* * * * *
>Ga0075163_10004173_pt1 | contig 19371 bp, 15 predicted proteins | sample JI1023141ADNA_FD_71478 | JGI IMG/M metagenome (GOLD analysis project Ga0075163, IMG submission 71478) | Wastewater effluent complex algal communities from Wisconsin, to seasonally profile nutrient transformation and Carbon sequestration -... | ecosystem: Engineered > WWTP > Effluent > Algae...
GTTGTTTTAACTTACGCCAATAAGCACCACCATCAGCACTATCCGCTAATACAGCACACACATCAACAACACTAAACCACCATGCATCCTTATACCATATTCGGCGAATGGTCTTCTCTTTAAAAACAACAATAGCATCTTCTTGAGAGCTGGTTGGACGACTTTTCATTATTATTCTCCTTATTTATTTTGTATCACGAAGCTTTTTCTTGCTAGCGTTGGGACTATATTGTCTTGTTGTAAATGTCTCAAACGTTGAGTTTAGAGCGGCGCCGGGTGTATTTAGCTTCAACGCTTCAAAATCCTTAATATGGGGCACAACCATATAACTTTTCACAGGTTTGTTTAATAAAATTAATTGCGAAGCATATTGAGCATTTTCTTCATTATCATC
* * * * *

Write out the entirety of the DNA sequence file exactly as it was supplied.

>Ga0075163_10004173_pt1 | contig 19371 bp, 15 predicted proteins | sample JI1023141ADNA_FD_71478 | JGI IMG/M metagenome (GOLD analysis project Ga0075163, IMG submission 71478) | Wastewater effluent complex algal communities from Wisconsin, to seasonally profile nutrient transformation and Carbon sequestration -... | ecosystem: Engineered > WWTP > Effluent > Algae...
GTTGTTTTAACTTACGCCAATAAGCACCACCATCAGCACTATCCGCTAATACAGCACACACATCAACAACACTAAACCACCATGCATCCTTATACCATATTCGGCGAATGGTCTTCTCTTTAAAAACAACAATAGCATCTTCTTGAGAGCTGGTTGGACGACTTTTCATTATTATTCTCCTTATTTATTTTGTATCACGAAGCTTTTTCTTGCTAGCGTTGGGACTATATTGTCTTGTTGTAAATGTCTCAAACGTTGAGTTTAGAGCGGCGCCGGGTGTATTTAGCTTCAACGCTTCAAAATCCTTAATATGGGGCACAACCATATAACTTTTCACAGGTTTGTTTAATAAAATTAATTGCGAAGCATATTGAGCATTTTCTTCATTATCATC